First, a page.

This is part 1 of my first story in a challenge I created for myself that I’m calling the Story Generator Challenge. I’ve been wanting to write fiction for some time, but my lack of both experience and confidence has been holding me back from finishing any story I start. So, I’m starting my journey out with fast-moving short stories based on a plot generated from The Amazing Story Generator: Creates Thousands of Writing Prompts by Jay Sacher. I’m an aphantasiac, which means I don’t see pictures in my head; so you’ll find that most of my stories lack endless descriptions, which I personally feel like I have to slog through in most stories and novels. Feel free to offer some critique in the comments. Or even better, share your own version of a story from the plot in the title! Let’s have some fun.
Rob punched the rock wall and screamed. The abandoned gold mine reciprocated with blinding pain in his fist and his own voice reverberating throughout the shaft.
It figures, he thought, it just figures. His life was great when he was a hit man. Everything always worked out. He made plenty of money, and he never ended up in situations like this. It wasn’t until he actually listened to his conscience that shit like this started happening.
He was 43 when it started talking — his conscience. His one remaining grandparent, his nana, had died while canyoneering in Utah. The rock she was anchored into cracked, and she fell. The fittest, healthiest, most active person Rob knew — she was 87.
Nana was the only person Rob ever felt close to. She was the only one who knew about his real career, and she loved him for who he was. When he got the phone call, his world narrowed to a vibrating black dot. The voice on the phone disappeared amid the, “womp, womp, womp,” that filled his ears. Suddenly, he realized the significance of death. He wasn’t sad. He was probably more used to death than anyone else on the planet. It was something else. It felt like a glacial shift — a massive movement that started with something tiny and ended with a chunk of himself breaking free into the waters.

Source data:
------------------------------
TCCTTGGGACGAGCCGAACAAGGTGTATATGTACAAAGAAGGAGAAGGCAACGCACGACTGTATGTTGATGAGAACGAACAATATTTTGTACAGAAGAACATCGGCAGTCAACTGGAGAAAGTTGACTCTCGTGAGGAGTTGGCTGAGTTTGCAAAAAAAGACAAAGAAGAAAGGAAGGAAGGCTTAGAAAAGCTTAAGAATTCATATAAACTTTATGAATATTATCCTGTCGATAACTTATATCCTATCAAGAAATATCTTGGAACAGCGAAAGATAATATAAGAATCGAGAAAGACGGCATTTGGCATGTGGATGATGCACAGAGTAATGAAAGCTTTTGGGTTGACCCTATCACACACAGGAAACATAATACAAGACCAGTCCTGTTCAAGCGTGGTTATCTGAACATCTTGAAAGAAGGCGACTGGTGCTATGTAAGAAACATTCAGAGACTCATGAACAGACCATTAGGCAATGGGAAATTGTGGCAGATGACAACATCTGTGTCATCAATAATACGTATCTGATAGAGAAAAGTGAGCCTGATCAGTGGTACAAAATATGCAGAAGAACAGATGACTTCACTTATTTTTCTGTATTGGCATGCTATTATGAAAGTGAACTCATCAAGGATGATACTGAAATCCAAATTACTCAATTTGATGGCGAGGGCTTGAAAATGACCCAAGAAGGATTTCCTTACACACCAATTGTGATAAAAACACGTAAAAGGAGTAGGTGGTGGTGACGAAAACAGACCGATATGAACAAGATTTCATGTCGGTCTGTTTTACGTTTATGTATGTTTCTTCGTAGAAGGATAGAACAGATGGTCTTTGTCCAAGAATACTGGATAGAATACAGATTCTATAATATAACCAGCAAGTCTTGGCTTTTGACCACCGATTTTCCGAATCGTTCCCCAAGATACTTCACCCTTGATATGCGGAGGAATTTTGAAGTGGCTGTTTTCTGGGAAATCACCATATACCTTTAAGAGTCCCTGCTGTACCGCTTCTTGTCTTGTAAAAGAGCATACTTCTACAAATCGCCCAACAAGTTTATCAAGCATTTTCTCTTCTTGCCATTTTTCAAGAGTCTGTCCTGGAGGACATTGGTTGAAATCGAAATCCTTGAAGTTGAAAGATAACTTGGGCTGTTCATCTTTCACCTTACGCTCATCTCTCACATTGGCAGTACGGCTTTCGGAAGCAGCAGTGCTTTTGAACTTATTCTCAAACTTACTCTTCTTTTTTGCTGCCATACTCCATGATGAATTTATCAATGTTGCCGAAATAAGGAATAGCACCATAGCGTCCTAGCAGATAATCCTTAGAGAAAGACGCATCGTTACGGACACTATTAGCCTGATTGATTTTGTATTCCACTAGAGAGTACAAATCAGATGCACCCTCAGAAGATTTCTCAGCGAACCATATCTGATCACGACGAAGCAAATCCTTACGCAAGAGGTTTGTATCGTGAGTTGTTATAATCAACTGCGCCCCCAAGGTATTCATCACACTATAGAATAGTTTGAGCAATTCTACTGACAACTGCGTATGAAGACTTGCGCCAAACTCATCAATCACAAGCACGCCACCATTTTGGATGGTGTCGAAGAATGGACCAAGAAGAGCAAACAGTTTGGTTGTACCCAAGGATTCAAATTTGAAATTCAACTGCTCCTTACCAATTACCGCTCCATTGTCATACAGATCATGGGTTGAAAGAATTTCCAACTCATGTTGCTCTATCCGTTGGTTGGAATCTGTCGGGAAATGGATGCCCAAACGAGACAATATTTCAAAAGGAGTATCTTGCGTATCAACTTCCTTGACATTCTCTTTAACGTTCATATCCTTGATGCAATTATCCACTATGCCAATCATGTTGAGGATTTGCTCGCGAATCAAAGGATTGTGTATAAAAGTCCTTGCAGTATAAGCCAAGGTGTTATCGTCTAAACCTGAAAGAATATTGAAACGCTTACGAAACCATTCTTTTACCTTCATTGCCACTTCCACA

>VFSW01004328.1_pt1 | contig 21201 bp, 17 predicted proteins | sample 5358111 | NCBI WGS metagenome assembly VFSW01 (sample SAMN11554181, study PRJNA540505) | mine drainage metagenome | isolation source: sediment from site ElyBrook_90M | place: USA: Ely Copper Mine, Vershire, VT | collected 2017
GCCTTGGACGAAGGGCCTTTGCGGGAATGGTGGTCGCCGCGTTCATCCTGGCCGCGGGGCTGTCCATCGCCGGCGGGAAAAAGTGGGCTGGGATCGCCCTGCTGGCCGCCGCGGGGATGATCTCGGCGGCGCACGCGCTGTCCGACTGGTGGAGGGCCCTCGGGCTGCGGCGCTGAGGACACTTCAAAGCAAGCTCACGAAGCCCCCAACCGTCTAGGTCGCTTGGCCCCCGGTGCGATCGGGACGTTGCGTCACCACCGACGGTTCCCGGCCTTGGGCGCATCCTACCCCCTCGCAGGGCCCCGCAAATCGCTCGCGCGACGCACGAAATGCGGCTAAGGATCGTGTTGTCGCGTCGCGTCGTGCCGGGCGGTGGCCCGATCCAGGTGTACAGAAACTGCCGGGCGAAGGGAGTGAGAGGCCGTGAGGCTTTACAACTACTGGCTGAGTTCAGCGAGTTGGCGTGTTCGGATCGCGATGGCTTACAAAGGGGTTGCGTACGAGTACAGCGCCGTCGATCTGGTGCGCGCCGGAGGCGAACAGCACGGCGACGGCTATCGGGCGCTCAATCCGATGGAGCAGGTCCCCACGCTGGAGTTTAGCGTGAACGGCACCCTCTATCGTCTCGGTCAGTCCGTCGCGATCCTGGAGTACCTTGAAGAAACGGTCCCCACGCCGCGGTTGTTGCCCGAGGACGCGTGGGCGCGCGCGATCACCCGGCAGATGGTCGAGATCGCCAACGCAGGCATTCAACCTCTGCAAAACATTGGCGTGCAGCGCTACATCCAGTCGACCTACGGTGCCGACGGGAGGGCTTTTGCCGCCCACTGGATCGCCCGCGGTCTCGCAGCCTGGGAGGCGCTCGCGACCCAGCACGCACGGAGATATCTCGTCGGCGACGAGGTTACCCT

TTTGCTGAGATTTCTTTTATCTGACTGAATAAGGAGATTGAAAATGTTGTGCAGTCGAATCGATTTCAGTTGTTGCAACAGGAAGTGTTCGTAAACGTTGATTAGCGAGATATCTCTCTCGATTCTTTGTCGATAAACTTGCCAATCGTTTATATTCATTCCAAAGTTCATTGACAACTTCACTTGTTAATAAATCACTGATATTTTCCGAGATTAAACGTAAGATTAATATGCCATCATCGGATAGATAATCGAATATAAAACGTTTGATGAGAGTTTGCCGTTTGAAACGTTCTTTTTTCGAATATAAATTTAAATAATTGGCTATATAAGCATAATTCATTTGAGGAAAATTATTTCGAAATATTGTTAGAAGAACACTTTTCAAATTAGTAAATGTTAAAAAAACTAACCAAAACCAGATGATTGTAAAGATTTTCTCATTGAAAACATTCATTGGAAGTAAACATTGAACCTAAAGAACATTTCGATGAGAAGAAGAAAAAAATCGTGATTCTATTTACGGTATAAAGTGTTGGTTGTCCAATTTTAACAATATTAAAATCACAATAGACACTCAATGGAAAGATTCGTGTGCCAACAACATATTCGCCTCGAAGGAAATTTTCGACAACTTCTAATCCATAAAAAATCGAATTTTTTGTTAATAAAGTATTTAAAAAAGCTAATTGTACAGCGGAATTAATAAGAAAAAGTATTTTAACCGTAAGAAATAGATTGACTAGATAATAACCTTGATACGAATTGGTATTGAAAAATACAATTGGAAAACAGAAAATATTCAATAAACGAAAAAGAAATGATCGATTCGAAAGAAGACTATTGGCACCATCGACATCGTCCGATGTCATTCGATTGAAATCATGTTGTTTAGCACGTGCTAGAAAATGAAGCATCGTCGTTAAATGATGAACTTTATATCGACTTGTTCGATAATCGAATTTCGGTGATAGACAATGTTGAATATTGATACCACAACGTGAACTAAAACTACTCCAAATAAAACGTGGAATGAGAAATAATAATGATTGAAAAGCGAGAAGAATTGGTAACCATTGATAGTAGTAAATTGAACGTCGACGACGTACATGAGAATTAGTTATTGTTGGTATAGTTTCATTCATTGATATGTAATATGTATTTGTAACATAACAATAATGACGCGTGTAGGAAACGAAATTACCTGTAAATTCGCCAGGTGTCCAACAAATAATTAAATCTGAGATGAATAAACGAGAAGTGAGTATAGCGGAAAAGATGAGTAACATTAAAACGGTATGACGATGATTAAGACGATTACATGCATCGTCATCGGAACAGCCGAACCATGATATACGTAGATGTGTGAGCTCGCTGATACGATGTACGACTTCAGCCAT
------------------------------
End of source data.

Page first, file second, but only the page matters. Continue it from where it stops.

He was on a case, tracking an abusive husband. This was an especially easy case. By now he knew that death is the only way a woman can really, finally be safe from an abusive spouse. Plus, abusive husbands are always incredibly stupid, making the job even easier.
But that night as the greasy bastard walked away from his pickup, Rob just stood there, frozen, toolbox in hand. All he had to do was make a couple adjustments under the truck. No one would notice him at night in front of this shitty neighborhood dive bar. But that wasn’t it. He wasn’t afraid; this was routine stuff. No, he couldn’t do it — he couldn’t kill him.
He stood there motionless for hours, waiting for this lousy feeling to wash away. But it didn’t. He watched as his target stumbled back to his truck, pulled himself onto the seat, started the vehicle, and drove away. And then he felt even worse because he knew what would happen when the man got back home to his wife that night.
He shook his head, mounted his motorcycle, and followed him. He would just shoot his tire out on a curve. But that never happened either.
He watched the man swerve into his driveway and practically fall out of his pickup. He aimed at his head, pistol shaking, sweat dripping. Just do it, you idiot! But he was still pointing the gun as the man walked into his house and slammed the door behind him.
He took a few more jobs after that incident, but he failed at all of them. He was no longer a killer.
By the time he came to these terms, he was living off the last of his savings. He realized if he could no longer kill for money, he’d have to get a job. But it turns out that it’s hard to get a job that pays enough to get by with no experience and no education. Of course he tried lying, but everyone kept checking.
So he got a job cooking at Wienerschnitzel, which covered exactly half of his living expenses after reducing them as much as he could. So he got another job cleaning public restrooms late at night. He was getting by for a while, but soon found himself accumulating mounds of debt after his motorcycle broke down, and his clothes started wearing out, and his new shitty apartment was ransacked.
He was hanging onto his last thread of hope when one night the asshole he couldn’t kill the night his nana died crashed into Rob’s work van when he was driving to a mall to clean the bathrooms. The paramedics took him to the hospital in an ambulance, because he was unconscious and couldn’t refuse. Otherwise he obviously would have gone home and healed like a man, without doctor intervention.
Instead he ended up with a blood transfusion, 176 stitches, a cast on his arm, a cervical collar on his neck, and a $423,648 bill. The only good thing that came from it was that the abusive husband finally died. His blood alcohol level was a .28.
After a couple months, he was standing at the kitchen counter, looking at the pile of bills, when the flames of anger took the leap from his belly to his arms. He swiped his cast at the stack, sending papers flying everywhere, and it was while he stared at them, floating and flipping through the air that it came to him.
What was he doing? Rob was not cut out for the working life. If he could no longer kill, he’d find another way to make money, but it sure as hell wouldn’t be “the honest way.”